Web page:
Season 3, Episode 4 - Retired distinguished professor, provost Guy Stern on turning 100 years old, surviving the Holocaust, WWII heroism, more

Former Wayne State University Provost and Distinguished Professor Guy Stern — who recently turned 100 years old — reflects on his experiences as a Holocaust survivor, World War II veteran, scholar, administrator and community pillar.


Gunther "Guy" Stern was born Jan. 14, 1922 in Hildesheim, Germany. He was the only member of his five-person family to escape to the United States in 1937, where he was assisted by an aunt and uncle in St. Louis and an American-Jewish agency. Later, despite his best efforts, he was unable to secure passage overseas for the rest of his family and learned that his whole family had been deported to the Warsaw Ghetto, where they died.

Stern began studying romance languages in 1940, later studying German. In 1942, he volunteered for naval intelligence but was initially rejected because he was not born in the United States; he was subsequently drafted in 1943. In 1944, he landed in Normandy three days after D-Day as a member of the Ritchie Boys: a special military intelligence unit composed mainly of German, Austrian and Czech refugees and immigrants to the United States, mostly of Jewish descent. Part of Stern's duty was the interrogation of German prisoners of war and defectors. He was member of IPW Team 37, for which he was awarded the Bronze Star Medal.

Following the war, Stern returned to his studies, earning a bachelor of arts in romance languages in 1948 from Hofstra University, and then a master of arts in Germanistics in 1950 as well as a Ph.D. in 1953 from Columbia University. After teaching at Columbia, he received an assistant professorship at Denison University, and was later named professor and head of the German language and literature at the University of Cincinnati. Stern later became head of the German and Slavic studies department at the University of Maryland. Until his retirement in 2003, he served as a distinguished professor of German literature and cultural history at Wayne State University and intermittently as senior vice president and provost. He was also a visiting scholar at the German universities of Freiburg im Breisgau, Frankfurt am Main, Leipzig, Potsdam and Munich.

Stern is currently the director of The Harry and Wanda Zekelman International Institute of the Righteous at the Holocaust Memorial Center in Farmington Hills. He is one of the founders of the Lessing Society at the University of Cincinnati, acting as its president from 1975 until 1977. As an author and editor, Stern has published several books and compilations on German literary history, focusing primarily on literature on emigration and immigration. In 1998, he gave a lecture at the 60th anniversary of the Kristallnacht at the German parliament Bundestag in Bonn.

Stern has been honored with several awards throughout his life, among them the Great Order of Merit of the Federal Republic of Germany in 1987 and the Goethe Medal in 1989. He has also received an honorary doctorate from Hofstra University.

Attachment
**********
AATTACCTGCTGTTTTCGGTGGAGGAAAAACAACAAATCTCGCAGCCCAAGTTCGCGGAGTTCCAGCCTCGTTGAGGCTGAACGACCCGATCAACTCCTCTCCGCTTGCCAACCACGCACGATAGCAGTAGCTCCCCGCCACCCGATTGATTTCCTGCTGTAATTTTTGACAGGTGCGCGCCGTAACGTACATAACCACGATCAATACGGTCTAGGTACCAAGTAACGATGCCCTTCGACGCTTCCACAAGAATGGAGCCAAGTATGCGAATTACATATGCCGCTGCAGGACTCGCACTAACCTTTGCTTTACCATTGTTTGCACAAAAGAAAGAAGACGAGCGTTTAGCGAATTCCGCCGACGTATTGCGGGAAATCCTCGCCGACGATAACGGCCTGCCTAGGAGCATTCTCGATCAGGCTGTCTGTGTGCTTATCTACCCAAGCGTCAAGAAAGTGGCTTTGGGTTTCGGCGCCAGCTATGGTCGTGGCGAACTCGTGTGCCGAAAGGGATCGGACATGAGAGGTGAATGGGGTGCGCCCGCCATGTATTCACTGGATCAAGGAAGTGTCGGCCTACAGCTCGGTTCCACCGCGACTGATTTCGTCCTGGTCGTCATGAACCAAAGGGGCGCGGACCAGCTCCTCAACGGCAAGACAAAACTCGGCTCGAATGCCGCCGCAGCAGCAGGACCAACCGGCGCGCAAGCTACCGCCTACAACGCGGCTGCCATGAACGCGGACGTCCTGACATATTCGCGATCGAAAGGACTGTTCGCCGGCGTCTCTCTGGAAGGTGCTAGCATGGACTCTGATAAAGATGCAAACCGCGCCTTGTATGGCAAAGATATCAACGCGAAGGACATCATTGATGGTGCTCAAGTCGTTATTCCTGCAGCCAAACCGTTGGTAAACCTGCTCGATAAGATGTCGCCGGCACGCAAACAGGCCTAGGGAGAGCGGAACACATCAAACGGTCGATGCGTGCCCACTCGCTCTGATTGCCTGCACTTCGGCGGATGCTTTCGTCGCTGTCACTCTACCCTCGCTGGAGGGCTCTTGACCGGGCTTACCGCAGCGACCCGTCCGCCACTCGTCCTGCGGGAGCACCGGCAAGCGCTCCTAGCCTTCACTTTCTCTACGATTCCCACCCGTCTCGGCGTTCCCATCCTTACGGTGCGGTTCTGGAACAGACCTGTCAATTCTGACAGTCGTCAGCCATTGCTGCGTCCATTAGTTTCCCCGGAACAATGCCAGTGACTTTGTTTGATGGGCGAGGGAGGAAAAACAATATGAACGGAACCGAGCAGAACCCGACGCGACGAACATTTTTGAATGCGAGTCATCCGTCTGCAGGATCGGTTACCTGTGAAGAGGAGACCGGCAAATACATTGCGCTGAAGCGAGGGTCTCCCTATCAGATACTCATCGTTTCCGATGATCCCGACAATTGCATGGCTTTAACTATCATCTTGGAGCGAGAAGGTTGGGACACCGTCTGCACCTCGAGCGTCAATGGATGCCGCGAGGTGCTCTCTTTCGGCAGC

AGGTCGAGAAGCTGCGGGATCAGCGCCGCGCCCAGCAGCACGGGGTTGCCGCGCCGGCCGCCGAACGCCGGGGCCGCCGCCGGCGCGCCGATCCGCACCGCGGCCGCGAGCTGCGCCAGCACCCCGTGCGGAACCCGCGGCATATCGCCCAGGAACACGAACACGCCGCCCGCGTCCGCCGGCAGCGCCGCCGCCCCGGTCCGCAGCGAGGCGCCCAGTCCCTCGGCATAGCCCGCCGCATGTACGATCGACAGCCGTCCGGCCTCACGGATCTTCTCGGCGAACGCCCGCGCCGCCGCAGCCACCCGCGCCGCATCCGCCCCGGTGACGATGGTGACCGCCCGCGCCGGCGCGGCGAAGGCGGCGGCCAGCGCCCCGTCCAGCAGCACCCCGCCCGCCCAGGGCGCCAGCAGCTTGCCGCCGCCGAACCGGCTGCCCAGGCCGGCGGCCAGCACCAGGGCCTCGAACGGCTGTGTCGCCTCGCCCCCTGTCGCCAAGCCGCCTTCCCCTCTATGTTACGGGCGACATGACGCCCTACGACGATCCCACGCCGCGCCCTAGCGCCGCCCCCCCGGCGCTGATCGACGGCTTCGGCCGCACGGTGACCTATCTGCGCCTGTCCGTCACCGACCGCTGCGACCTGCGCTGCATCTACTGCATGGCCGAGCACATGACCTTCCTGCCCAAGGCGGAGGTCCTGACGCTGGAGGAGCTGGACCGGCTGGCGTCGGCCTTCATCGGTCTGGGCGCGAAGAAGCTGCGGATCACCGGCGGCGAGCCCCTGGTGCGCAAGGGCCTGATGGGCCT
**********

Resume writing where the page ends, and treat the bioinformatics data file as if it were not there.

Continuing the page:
Stern is married to the German author Susanna Piontek. He turned 100 on Jan. 14, 2022.

Additional resources

Learn more about Stern's memoir, Invisible Ink:

Read about Stern's work at Wayne State:

Watch a CBS News report about Stern:

Watch the 60 Minutes segment on the Ritchie Boys:

Learn more about the Zekelman Holocaust Center:


Announcer:                   Welcome to Today@Wayne. A podcast that engages and informs the Wayne State University campus community with news announcements, information and current events discussions relevant to the university's goals and mission. Today@Wayne serves as the perfect form for our campus to begin a conversation or keep one going. Thanks for joining us.

Darrell Dawsey:             Welcome to the Today@Wayne Podcast. I'm Darrel Dawsey. A man many people call a living legend turned a hundred years old recently, yet another milestone achievement for Guy Stern. A retired Wayne State professor who's lived a life that seems ripped from movies. A former refugee from Nazi Germany, Stern later helped fight the Axis power when he joined the U.S. army in 1943 as one of the Ritchie Boys. A special unit of approximately 9000, mostly Jewish refugees who were trained to gather intelligence.

                                    He earned a bronze star for a service. Years later, Stern became a globally respected scholar in German literature and is credited with having co-created the academic discipline of exile studies which highlights the contributions of authors, poets, playwrights, and others who have been forced to leave the country of their birth. After that he joined the administration at Wayne State serving as provost, senior vice president and eventually distinguished professor of German literature and cultural history. He recently released his memoir Invisible Ink and remains active in the community, largely through his service at the Zekelman Holocaust Center in Farmington Hills. And he's here with us today to talk about his amazing life. We want to say welcome, Guy Stern. How are you today Guy?